Manastir Celije

   Above the monastery was a hill with a road on it. People who were traveling on the road heard what was happening. Their astonished voices could be heard in the monastery: “What’s happening in the monastery? This is something dangerous!”

   For two hours, Fr. Mardarije and Fr. Makarije were unable to sub­due Milovan. When at last they caught him, they bound him and took him into the church. In the church they bound his hands and feet and, during the Divine Liturgy, five men guarded him. Mter the Divine Lit­urgy, Fr. Justin performed the Holy Mystery of Unction over him. For the first half of the service he showed no sign of change. At the halfway point, he said: “Untie my hands, they’re hurting me.” By the end of the service, he had fully recovered. He had breakfast with the tradesmen and returned home with his mother, completely healthy and normal. A few days later, Fr. Justin went to Belgrade. When he returned, Milovan, now completely normal and healthy, approached him with thanks. Thereafter, he and his mother came frequently to the monastery.

   In the village of Stubo, in the vicinity of V alj evo, lived three sisters: Milenja, Obrenija and Krynija. All three suffered from neuroses. Milenja was the first to become ill and, after a few years, so did the other two. All three came to the monastery. Fr. Justin read prayers for them, confessed and communed them. All three recovered to full health, and Krynija became the nunParaskeva.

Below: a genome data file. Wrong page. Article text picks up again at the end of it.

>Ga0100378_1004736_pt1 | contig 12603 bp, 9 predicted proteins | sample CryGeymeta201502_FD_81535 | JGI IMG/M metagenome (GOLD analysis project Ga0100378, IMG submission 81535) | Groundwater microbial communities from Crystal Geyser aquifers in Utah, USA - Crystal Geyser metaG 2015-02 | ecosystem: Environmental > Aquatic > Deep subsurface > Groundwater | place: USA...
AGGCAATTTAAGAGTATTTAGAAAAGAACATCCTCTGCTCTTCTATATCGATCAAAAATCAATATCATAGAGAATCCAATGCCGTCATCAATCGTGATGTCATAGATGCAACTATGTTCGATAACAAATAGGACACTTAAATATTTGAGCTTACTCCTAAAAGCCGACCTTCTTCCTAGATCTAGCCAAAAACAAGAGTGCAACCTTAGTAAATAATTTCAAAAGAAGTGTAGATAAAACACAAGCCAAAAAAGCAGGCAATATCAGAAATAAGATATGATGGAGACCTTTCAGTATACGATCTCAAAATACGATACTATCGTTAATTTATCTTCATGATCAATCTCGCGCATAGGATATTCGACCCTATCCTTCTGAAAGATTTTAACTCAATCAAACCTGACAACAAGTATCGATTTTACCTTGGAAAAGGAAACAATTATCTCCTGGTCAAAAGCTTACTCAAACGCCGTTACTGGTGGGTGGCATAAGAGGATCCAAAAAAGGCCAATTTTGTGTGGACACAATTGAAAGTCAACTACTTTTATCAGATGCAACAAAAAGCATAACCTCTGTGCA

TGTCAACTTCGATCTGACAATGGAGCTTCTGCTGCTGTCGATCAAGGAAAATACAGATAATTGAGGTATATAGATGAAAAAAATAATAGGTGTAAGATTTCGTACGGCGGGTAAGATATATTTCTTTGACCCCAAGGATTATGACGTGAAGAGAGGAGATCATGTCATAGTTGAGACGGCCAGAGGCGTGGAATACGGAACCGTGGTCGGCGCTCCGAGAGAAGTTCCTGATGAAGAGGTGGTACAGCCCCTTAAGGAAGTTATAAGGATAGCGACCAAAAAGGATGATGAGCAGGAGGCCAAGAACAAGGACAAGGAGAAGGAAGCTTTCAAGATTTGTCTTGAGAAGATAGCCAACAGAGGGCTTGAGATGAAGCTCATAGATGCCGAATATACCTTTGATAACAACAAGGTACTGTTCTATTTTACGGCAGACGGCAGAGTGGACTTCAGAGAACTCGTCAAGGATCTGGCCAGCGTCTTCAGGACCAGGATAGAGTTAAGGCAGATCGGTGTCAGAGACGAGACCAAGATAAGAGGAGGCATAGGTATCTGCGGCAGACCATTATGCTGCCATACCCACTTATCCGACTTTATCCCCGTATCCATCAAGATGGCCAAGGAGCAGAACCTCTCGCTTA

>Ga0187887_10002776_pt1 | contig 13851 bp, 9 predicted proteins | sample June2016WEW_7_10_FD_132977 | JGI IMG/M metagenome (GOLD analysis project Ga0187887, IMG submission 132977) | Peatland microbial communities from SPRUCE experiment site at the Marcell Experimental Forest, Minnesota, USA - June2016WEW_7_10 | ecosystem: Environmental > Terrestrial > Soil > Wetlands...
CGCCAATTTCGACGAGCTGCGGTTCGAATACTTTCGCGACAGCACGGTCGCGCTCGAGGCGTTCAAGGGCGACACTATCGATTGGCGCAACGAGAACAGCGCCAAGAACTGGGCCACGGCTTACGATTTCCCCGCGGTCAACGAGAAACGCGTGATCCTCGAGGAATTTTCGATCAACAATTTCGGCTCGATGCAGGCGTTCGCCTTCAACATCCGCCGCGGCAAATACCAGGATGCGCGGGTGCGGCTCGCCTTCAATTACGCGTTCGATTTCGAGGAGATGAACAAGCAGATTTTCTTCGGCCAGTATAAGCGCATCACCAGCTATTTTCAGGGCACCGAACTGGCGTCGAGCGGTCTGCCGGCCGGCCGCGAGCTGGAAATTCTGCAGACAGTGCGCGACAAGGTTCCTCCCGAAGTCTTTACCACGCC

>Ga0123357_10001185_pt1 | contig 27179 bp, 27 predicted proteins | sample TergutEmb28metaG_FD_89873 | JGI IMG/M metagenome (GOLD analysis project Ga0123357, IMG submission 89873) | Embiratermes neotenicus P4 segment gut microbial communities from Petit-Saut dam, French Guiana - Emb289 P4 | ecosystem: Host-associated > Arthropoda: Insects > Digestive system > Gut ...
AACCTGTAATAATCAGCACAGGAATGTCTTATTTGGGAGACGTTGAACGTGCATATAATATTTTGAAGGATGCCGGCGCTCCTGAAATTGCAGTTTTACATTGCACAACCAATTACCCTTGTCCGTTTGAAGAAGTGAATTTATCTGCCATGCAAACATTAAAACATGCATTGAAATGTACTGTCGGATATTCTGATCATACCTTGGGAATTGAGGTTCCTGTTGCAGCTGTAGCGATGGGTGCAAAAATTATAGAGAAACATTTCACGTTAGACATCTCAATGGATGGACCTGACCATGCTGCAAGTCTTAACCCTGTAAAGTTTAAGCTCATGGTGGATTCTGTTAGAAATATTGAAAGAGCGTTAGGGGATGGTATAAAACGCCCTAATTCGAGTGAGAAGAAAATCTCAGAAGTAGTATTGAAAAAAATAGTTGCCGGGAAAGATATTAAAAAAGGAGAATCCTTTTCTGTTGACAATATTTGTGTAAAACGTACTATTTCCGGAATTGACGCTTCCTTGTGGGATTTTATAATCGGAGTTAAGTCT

St. Justin Popovich (right) together with Elder Cleopa of Romania - Chelije Monastery, 1977

THE YEAR 1964

   A mother from the village of Velika Plane brought her daughter Slavka, who suffered from demonic possession, to the monastery. Slavka was twenty-six years old, and the demon spoke through her. Fr. Justin prayed much for her. On the eve of the Feast of the Holy Arch­angel Michael, the church was filled with people, and Fr. Justin was reading the Holy Gospel, when the demon spoke through the girl. Fr. Justin stopped and said: “It is not she who is speaking, but the demon in her!” To this the demon replied: “I would enter into you, but I can’t.”

   Slavka was in the monastery for a long time and Fr. Justin read prayers for her every day. Three times he performed the Holy Mystery of Unction over her. During this time she went to Holy Confession and  Holy Communion, but her condition did not improve. Fr. Justin said: “I am ceasing my prayers; there is some great unconfessed sin here.” He instructed the sisters that perhaps Slavka did not know what sin encom­passed, and that they should converse with her regarding this.

   In conversations with the sisters, Slavka confessed her sin: “My par­ents had myself and my brother. My brother became engaged to a girl named Dushica. She was an only child and worked as a telephone oper­ator, as did my brother. He asked my mother and me to come and see his future wife. The girl was fine and pretty, but she had a clubfoot; this was unacceptable to both of us, and we were against the engagement. My brother called her on the phone while she was at work and canceled the engagement. Later, her fellow workers said that although she had al­ways gone home the same way, on this day she had gone down a road that crossed the railway. From a distance a train was approaching and she began to run. At that moment, an elderly gentleman (who later told of all this) approached her, grabbed her by the hand, and said: “Where are you going, child?” She freed herself from his grasp and at the last moment threw herself in front of the train. In relating this to the sisters, Slavka did not realize that she had committed a sin.

   Afterwards, Slavka went to Confession, and sent an appeal to the bishop that a funeral service be held for Dushica. The funeral service was performed at Dushica’s grave, and Fr. Justin served forty Divine Liturgies for the departed. When all was completed, Slavka then de­parted for home completely healthy.

THE YEAR 1969